Main content area

On-farm tissue culture production of lingonberries

Talbot, V.L., Holloway, P.S.
Acta horticulturae 2002 no.574 pp. 405-408
Vaccinium vitis-idaea, ambient temperature, cooling, cultivars, experimental design, flowering, growers, longevity, planting, plastic film, rhizomes, rooting, summer, tissue culture, woody plants, Alaska, Sweden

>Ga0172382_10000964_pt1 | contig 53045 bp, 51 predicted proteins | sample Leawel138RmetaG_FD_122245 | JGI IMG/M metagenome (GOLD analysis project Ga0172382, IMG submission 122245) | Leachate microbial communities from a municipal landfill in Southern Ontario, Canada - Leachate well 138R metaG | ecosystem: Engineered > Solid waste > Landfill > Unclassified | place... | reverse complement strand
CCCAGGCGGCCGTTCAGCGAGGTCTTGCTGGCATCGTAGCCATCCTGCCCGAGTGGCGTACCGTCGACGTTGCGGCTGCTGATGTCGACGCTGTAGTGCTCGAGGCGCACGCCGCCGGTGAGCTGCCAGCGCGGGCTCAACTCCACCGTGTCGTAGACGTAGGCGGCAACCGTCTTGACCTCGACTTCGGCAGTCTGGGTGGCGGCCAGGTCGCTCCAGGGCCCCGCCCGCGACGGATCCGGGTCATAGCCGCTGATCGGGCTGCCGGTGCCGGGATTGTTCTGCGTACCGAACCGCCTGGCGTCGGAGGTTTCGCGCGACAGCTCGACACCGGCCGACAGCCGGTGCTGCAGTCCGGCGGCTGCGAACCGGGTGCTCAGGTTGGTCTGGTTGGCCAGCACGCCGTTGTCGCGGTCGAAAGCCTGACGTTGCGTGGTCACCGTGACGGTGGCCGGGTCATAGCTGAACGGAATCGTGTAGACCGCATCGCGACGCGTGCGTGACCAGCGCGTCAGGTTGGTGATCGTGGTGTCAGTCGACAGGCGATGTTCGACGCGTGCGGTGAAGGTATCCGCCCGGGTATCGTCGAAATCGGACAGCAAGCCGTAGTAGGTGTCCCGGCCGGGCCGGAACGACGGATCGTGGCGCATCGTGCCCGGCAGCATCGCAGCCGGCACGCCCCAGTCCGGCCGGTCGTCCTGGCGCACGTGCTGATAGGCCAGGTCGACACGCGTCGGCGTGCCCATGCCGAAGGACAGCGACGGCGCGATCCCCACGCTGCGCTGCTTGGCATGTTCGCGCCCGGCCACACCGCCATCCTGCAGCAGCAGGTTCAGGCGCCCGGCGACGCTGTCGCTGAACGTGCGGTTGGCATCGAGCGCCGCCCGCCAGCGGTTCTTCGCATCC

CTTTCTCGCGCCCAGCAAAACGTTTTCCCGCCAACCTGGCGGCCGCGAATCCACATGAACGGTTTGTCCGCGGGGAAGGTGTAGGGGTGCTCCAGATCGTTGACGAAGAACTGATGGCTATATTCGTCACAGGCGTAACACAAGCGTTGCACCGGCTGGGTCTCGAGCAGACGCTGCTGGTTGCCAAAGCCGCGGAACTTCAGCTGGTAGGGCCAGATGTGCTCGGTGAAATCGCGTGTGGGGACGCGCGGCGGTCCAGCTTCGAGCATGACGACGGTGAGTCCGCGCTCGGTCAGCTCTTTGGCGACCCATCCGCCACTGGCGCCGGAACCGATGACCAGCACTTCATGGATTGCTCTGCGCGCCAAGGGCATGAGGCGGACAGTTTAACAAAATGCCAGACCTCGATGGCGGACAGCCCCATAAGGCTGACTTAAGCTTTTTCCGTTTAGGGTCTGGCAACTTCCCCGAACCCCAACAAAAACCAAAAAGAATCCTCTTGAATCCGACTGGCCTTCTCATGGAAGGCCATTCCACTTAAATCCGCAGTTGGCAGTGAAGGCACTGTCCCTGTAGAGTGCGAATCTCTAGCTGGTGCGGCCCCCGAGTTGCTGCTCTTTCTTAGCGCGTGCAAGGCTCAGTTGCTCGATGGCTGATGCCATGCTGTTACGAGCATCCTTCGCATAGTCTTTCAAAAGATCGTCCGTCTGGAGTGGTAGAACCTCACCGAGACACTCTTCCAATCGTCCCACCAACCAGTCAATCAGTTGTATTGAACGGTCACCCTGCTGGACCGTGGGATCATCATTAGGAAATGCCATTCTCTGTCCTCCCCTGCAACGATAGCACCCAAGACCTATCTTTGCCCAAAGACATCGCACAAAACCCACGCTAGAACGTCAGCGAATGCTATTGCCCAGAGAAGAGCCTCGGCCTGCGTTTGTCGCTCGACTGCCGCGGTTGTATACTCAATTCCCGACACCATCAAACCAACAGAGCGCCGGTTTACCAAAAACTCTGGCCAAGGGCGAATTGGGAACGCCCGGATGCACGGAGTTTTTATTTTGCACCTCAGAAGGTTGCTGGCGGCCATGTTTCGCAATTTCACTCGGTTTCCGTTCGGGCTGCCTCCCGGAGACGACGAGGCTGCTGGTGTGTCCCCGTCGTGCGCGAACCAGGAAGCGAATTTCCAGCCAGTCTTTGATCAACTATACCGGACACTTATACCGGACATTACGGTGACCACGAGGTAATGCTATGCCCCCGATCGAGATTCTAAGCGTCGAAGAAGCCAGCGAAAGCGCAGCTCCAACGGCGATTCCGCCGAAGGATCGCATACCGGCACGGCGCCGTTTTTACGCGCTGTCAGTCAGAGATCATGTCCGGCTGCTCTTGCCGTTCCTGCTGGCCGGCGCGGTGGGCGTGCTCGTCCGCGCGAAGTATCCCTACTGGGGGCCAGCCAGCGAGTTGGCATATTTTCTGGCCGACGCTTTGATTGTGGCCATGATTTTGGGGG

Nearly all lingonberry cultivars available commercially in the United States are from Europe and exhibit two flowering periods per season. In Alaska, the first flowering period is insignificant and results in small yields. The second flowering occurs too late in the summer to produce mature fruit. Locally collected plant materials provide for development of lingonberry cultivars adapted to regional growing conditions. While lingonberries root readily from stem cuttings, there are several problems associated with stem cutting propagation: large amounts of stock plants are necessary to provide enough stem cuttings for commercial production; plants propagated from stem cuttings rarely produce rhizomes and do not form productive matted rows; and research in Sweden has suggested that plants from stem cuttings may have a limited life span which will eventually necessitate replacement of entire fields. Tissue culture provides an alternative for rapid propagation of large quantities of local cultivars. No commercial tissue culture labs exist in Alaska, so we developed a small on-farm tissue culture laboratory that is used to propagate local material for our own needs and eventually other local growers. The most significant challenges included: minimizing culture contamination, adequate ventilation and cooling in a very small laboratory space, defining optimum light and temperature environment in a location where typical experimental design was impossible, developing a system of microshoot rooting that minimized space, and maintenance of rooted cuttings for several months in winter prior to planting. Microshoot production has been extremely successful using Woody Plant Medium and Plant Preservative Mixture biocide to minimize contamination. Rooting was accomplished in thin layers of a peat-based medium rolled jellyroll fashion in plastic film. Although microshoot production was successful, rooting failures have been unacceptably high and require additional research.